MAC: Mines and Communities


Published by MAC on 2007-07-31


Doe Run Peru Has Not Started Construction of Sulfuric Acid Plant, Continues to Disregard Peruvian Environmental Laws, Fines Expected to reach $10 Million

-- For immediate release --

31st July 2007

La Oroya, Peru -- The operator of the Metallurgical Complex of La Oroya, Doe Run Peru (DRP), owned by the Renco Group, announced to Bloomberg that it would begin to build a sulfuric-acid treatment plan starting July 26, 2007. Various other sources have released articles indicating that the construction is under way; however, no construction has begun.

The plan to build a treatment facility came as the result of a ruling by the Peruvian government which requires emissions from the lead circuit to be treated. This year DRP has not complied with State mandated Environmental Quality Standards for lead emissions of 0.5 mg/m3 (micrograms per cubic meter). To date the company emits at least twice that amount.

Cresenciano Guzmán, secretary of the Municipal Environmental Commission of La Oroya, was informed that DRP would begin construction of the plant in 15 days. "During the inspection conducted by the Ministry of Energy and Mines from July 20-27, the company engineers showed us a large area where they said the sulfuric-acid treatment plant would be built," Guzmán said.

Miguel Curi, member of the Health Movement of La Oroya, explained, "The sulfuric-acid treatment plant already operating for the zinc circuit is considered by DRP to be brand new. The fact is, it was only renovated. The company is good at selling it's image." To date, the company has not approached the municipal government of La Oroya to serve as an intermediary for contracting the labor to build the new sulfuric-acid plant.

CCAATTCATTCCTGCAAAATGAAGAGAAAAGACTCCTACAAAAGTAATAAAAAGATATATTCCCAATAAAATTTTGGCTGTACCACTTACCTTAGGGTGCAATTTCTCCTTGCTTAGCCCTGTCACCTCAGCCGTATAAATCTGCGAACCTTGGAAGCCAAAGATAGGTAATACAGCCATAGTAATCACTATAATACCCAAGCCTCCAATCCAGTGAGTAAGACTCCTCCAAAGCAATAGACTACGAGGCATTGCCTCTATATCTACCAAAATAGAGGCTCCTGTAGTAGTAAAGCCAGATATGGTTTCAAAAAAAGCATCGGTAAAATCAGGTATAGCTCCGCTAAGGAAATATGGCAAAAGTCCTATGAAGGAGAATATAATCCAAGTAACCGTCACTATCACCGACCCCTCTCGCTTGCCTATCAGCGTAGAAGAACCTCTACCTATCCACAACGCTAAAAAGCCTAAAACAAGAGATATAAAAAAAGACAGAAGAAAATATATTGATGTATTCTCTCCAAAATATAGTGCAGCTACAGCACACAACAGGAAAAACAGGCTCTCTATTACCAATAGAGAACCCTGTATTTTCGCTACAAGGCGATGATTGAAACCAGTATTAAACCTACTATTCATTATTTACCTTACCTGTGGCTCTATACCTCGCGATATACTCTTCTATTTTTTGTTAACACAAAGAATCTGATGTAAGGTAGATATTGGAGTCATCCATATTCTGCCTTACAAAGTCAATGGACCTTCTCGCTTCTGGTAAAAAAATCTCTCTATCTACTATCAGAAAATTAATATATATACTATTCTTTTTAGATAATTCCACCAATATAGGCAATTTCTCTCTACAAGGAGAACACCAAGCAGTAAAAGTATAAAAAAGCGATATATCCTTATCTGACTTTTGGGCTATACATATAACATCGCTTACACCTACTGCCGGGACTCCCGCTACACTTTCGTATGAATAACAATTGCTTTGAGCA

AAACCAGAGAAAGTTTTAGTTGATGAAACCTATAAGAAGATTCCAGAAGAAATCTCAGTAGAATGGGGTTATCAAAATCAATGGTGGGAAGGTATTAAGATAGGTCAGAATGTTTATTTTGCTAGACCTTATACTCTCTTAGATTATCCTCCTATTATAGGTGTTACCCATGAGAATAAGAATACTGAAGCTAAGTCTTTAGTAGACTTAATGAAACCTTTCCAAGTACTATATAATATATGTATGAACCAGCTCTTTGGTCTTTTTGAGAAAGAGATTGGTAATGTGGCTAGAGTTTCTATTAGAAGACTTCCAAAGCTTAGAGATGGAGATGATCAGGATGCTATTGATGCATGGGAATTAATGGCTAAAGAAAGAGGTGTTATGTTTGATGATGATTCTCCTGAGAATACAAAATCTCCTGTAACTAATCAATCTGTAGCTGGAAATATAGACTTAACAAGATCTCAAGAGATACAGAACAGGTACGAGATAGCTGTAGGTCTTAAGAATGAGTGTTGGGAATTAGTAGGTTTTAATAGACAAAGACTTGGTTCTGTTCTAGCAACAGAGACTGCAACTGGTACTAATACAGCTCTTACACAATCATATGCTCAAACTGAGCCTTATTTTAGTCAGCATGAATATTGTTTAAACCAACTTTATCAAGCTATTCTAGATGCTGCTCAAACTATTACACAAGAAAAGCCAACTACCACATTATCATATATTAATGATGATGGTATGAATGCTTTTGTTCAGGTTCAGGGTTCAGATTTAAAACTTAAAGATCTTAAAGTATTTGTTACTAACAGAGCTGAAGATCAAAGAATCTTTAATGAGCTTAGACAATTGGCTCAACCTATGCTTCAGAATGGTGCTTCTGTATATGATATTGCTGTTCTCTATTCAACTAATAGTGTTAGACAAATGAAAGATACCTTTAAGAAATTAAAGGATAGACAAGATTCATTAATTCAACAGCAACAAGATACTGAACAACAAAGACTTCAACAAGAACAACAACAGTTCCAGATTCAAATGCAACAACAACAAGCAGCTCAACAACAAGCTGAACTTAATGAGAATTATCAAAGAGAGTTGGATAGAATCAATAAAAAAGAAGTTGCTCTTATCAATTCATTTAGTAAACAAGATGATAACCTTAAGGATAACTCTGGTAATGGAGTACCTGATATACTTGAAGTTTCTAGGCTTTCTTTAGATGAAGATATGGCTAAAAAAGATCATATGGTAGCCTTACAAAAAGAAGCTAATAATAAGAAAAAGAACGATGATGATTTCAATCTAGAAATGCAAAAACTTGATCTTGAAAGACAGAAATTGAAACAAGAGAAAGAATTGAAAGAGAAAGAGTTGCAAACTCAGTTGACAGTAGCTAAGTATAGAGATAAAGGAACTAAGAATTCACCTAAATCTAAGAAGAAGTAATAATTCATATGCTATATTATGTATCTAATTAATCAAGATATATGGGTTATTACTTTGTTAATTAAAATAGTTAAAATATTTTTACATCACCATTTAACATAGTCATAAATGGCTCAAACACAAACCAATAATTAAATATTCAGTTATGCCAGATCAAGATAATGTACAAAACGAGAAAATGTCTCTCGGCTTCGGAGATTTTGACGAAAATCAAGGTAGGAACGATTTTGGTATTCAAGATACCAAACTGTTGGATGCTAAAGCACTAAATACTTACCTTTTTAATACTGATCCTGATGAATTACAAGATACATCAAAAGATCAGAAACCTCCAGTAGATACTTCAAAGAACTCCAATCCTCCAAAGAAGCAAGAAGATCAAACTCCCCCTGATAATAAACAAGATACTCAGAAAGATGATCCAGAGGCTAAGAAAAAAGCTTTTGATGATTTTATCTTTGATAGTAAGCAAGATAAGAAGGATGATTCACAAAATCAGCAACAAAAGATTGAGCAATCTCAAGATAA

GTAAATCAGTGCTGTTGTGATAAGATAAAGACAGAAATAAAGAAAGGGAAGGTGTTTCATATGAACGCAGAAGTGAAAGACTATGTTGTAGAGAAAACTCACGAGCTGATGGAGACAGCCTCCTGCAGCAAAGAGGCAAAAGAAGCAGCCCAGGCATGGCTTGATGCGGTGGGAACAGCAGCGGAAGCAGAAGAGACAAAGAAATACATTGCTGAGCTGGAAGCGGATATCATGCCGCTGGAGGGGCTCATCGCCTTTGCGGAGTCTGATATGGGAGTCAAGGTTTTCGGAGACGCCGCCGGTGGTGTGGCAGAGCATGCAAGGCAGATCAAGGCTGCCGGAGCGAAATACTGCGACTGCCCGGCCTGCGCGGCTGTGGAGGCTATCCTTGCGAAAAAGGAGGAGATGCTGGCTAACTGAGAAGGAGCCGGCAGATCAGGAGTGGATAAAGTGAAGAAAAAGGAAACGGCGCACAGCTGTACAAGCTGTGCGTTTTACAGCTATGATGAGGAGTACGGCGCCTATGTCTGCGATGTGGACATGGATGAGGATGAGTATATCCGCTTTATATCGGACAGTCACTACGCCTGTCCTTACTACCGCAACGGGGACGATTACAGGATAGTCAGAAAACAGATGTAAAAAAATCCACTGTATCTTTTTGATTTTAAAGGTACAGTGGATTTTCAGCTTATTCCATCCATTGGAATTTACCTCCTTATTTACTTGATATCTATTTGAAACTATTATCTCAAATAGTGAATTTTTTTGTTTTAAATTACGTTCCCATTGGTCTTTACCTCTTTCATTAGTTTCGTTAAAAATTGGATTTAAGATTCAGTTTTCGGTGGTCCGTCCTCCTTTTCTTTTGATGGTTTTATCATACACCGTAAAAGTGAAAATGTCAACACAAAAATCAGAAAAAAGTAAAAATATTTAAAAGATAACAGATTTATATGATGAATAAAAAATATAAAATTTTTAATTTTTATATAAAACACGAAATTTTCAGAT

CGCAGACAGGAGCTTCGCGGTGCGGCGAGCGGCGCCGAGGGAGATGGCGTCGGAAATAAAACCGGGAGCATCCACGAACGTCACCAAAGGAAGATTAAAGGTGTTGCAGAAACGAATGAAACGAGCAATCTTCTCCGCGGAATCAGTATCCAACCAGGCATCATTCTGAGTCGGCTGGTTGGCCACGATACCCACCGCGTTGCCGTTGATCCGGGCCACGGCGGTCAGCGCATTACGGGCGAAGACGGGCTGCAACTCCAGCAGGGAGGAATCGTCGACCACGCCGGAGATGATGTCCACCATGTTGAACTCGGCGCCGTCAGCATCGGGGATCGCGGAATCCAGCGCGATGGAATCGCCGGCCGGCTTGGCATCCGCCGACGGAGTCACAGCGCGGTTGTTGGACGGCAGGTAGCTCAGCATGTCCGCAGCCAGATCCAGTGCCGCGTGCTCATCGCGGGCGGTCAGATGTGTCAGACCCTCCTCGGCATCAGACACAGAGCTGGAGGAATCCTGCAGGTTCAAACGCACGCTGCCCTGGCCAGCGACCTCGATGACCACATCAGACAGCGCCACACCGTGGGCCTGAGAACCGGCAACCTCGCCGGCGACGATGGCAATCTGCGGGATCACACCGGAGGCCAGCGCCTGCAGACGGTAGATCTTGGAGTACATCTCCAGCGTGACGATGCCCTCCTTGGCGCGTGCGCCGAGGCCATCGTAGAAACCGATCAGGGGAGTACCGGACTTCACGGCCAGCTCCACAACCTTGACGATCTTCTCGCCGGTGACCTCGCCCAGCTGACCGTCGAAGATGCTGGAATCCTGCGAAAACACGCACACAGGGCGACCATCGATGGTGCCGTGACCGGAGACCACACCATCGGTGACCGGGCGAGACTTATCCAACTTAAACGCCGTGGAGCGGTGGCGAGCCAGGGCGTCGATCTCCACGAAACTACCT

Rosa Amaro, president of the Health Movement of La Oroya, explained that the Federation of the Unemployed of La Oroya has requested to be included in the construction project. If the unemployed are not included in the construction of the plant, they will protest being excluded. "DRP has to win the approval of all of the La Oroya population," said Amaro.

Pedro Barreto, the archbishop of Huancayo and founder of the Roundtable in that state of Junín, spoke with the regional government about it's concerns that DRP did not comply with the Air Quality Standards. "It is about uniting our efforts. We know that the leadership of the state of Junín is willing to have an impact and appeal to the higher levels of government. Today, I spoke with the state Governor Vladimir Huaroc about La Oroya and the Kingsmill Tunnel. Huaroc is committed to Junín's well-being, along with the Roundtable. We are on the move," said Monsignor Barreto.

"In January and February, DRP emitted more than 1.5 m g/m3 at all of the test sites, which indicates it is mathematically impossible for DRP to comply with Peruvian environmental standards this year. There could be a fine that amounts to US $10 million," said Iván La Negra, Chief of Natural Resources and the Environment for the state of Junín.

La Negra also mentioned that DRP had moved some of the emissions testing stations around. The state government has demanded that DRP explain the alteration of federally required monitoring stations to the Ministry of Energy and Mines.

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